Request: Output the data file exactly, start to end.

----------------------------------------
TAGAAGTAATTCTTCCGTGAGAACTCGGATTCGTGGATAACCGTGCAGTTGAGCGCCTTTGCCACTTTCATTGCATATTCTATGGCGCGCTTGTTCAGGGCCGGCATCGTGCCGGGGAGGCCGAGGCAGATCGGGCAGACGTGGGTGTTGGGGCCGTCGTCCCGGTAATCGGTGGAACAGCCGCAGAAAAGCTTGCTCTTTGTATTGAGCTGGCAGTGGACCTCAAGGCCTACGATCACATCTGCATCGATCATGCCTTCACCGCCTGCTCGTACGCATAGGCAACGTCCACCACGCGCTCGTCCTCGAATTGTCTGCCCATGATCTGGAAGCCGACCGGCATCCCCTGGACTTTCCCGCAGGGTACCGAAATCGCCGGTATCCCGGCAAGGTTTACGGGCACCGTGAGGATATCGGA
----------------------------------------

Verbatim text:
TAGAAGTAATTCTTCCGTGAGAACTCGGATTCGTGGATAACCGTGCAGTTGAGCGCCTTTGCCACTTTCATTGCATATTCTATGGCGCGCTTGTTCAGGGCCGGCATCGTGCCGGGGAGGCCGAGGCAGATCGGGCAGACGTGGGTGTTGGGGCCGTCGTCCCGGTAATCGGTGGAACAGCCGCAGAAAAGCTTGCTCTTTGTATTGAGCTGGCAGTGGACCTCAAGGCCTACGATCACATCTGCATCGATCATGCCTTCACCGCCTGCTCGTACGCATAGGCAACGTCCACCACGCGCTCGTCCTCGAATTGTCTGCCCATGATCTGGAAGCCGACCGGCATCCCCTGGACTTTCCCGCAGGGTACCGAAATCGCCGGTATCCCGGCAAGGTTTACGGGCACCGTGAGGATATCGGA